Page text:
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Memories that matter: a cradle and a cross

They say a picture says a thousand words but, to me, this picture said at least fifteen-thousand.

It was our family vacation photo taken on the last day of our 2011 trip to Hilton head. There were fifteen of us in attendance – two brothers, two sister-in-laws, two parents and eight nieces and nephews. We had just finished enjoying a perfect week on the beach and, if I recall correctly, there had barely been a single argument or squabble among the whole group. It truly was a picture perfect trip.

In the picture, we were all sporting our very best tans and smiling with sun kissed glows. This particular shot has always been one of my very favorite family photos because every one of us looks happy, healthy and full of life.

But I wonder if we would have been smiling that big had we known what was to come over the next nine years?

Heaven knows, I didn’t have a clue!

What that picture was taken, I was feeling so good! I had just recently climbed out of my first go around with illness and, although I didn’t understand why I’d suddenly become sick in the first place, I didn’t care. All that mattered to me was that whatever had plagued me appeared to be history. I considered it a miracle and gift from God. I was thrilled to be well again and able to plan for the future without factoring in physical limitations. My body was strong, pain free and vibrant and I was loving every minute of it!

But my health didn’t stick around.

Before long, the plans I made (some on that very family trip), including a return to college and future as a fitness professional, went up in smoke. By November 2011, my weight was falling off again and every pound I gained (and then some) was gone. By Thanksgiving, every bit of muscle I worked so hard to restore had wasted away entirely.

On our family’s 2011 summer vacation to the beach I had no idea that, by the following June, I would be living in  Florida to be near a particular doctor I believed could solve my health mystery. I couldn’t even begin to imagine that over the next four years I would go across the country in search of someone who could explain what was wrong with my failing body. During that perfect summer, I didn’t think that in 2015, at the age of twenty-five, I would receive MRI test results revealing lesions on my brain. Nor did I have a clue that, two years after those brain scans, my life would be changed again by the word “Lyme.” To think, in 2011, I didn’t even know what the world Lyme meant!

Now, as I look back at that 2011 family photo and recall my former, long haired, optimistic, smiley self, all I can think about is how naive I was. There was so much I didn’t know and so much I wasn’t prepared for. Back then, I thought my life was on the verge of taking off, when in reality, it was actually on the precipice of falling apart.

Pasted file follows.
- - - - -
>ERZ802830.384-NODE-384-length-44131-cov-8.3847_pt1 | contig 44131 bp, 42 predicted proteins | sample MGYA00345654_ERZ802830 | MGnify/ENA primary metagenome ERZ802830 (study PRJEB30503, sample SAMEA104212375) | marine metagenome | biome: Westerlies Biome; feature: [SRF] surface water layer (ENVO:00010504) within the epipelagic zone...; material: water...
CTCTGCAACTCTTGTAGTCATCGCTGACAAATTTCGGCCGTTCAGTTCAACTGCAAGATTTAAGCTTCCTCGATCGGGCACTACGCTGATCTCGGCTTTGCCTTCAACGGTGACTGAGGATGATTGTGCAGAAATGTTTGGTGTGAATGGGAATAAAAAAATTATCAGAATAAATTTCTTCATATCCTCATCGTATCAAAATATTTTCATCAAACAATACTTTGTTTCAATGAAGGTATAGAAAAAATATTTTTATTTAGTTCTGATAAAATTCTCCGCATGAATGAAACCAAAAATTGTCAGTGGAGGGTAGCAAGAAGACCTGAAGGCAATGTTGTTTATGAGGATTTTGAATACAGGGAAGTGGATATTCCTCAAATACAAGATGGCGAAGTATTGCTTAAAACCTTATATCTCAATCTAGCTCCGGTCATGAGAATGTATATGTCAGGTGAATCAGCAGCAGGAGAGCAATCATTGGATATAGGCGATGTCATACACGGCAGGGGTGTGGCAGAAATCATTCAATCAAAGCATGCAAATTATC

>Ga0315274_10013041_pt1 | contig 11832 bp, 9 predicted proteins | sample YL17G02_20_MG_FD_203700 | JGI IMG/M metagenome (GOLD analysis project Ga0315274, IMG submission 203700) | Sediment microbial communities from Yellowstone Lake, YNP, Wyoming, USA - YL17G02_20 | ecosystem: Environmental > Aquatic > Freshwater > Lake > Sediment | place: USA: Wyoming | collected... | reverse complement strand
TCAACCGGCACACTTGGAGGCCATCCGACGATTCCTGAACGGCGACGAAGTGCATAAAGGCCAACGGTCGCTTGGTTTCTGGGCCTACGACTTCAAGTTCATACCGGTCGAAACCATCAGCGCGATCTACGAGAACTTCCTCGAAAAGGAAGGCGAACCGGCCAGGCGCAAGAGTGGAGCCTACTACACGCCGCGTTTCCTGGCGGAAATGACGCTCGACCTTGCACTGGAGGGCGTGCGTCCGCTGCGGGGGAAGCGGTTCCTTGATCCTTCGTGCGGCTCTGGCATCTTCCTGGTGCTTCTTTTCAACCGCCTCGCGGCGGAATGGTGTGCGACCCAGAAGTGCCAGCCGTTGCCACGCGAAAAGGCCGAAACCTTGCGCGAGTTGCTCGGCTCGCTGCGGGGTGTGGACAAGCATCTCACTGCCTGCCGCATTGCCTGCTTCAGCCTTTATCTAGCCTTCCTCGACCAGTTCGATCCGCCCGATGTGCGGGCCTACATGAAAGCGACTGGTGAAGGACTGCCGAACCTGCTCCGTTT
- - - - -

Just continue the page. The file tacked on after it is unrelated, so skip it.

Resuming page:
As 2019 comes to a close and I stare at that beloved picture with 20/20 hindsight vision, I’ve asked myself this question: “If you could go back in time, would you want to know that life was going to get this hard?” 

The answer is an emphatic, “no.”

Even if I could go back in time, I wouldn’t have wanted to know that a my life’s path was going to be this challenging to traverse. I wouldn’t have wanted to know that I was going to spent years fighting for my life and endure such excruciating pain that I thought I might die. Knowing how long and how trying this road was bound to be would have only proven to discourage me and, had I known what it looked like before I embarked on it, I fear I would have succumb to hopelessness and possibly even given up.

But, praise God, back in the summer of 2011, He made sure I walked into the future entirely unaware of what lay ahead. He blessed me three months of amazing health and picture perfect opportunities to enjoy it! During those months of ignorance, I lived in bliss and excitement about the future. I dreamed. I hoped. I lived life to the fullest and made exciting plans that included honoring and serving God with my restored body and soul.

Just because my illness returned after that summer, should I now look back on those memories with sadness and longing?

Since I have, once again, relapsed into sickness, wouldn’t it be understandable for me to moan, groan and complain to God?

Don’t I have grounds to say, “God, this isn’t fair! I wanted to pour out my life for you and you let me become sick, keeping me from the life of fruitful service I wanted!”

The answer, again, is “no” to all of the above.

No matter how hard these years have been, I have no grounds for grumbling to God. Like Job told his friends and wife after having every earthly treasure snatched away from him, he would not denounce God. The Lord had given and the Lord could take away. That was Job’s stance and it’s mine, too.

But, I must admit, sometimes I fall prey to lamenting. When I look at what I lack and what I’ve lost, it is tempting to slip into a state of utter hopelessness and defeat – especially during this Christmas time of year when, all around me, are messages about merriment and holly and jolly happiness.

But God never leaves me down in that dark and dreary pit. As long as I keep calling out to Him for help, just like Job did, and keep trusting Him, just like Job did, He keeps showing up to pull me out of the emotional and spiritual depths of doom and death. He reclaims my Christmas spirit and restores my hope and joy by calling back to remembrance two scenes: one of a cradle and another of a cross. These are the two memories that matter most.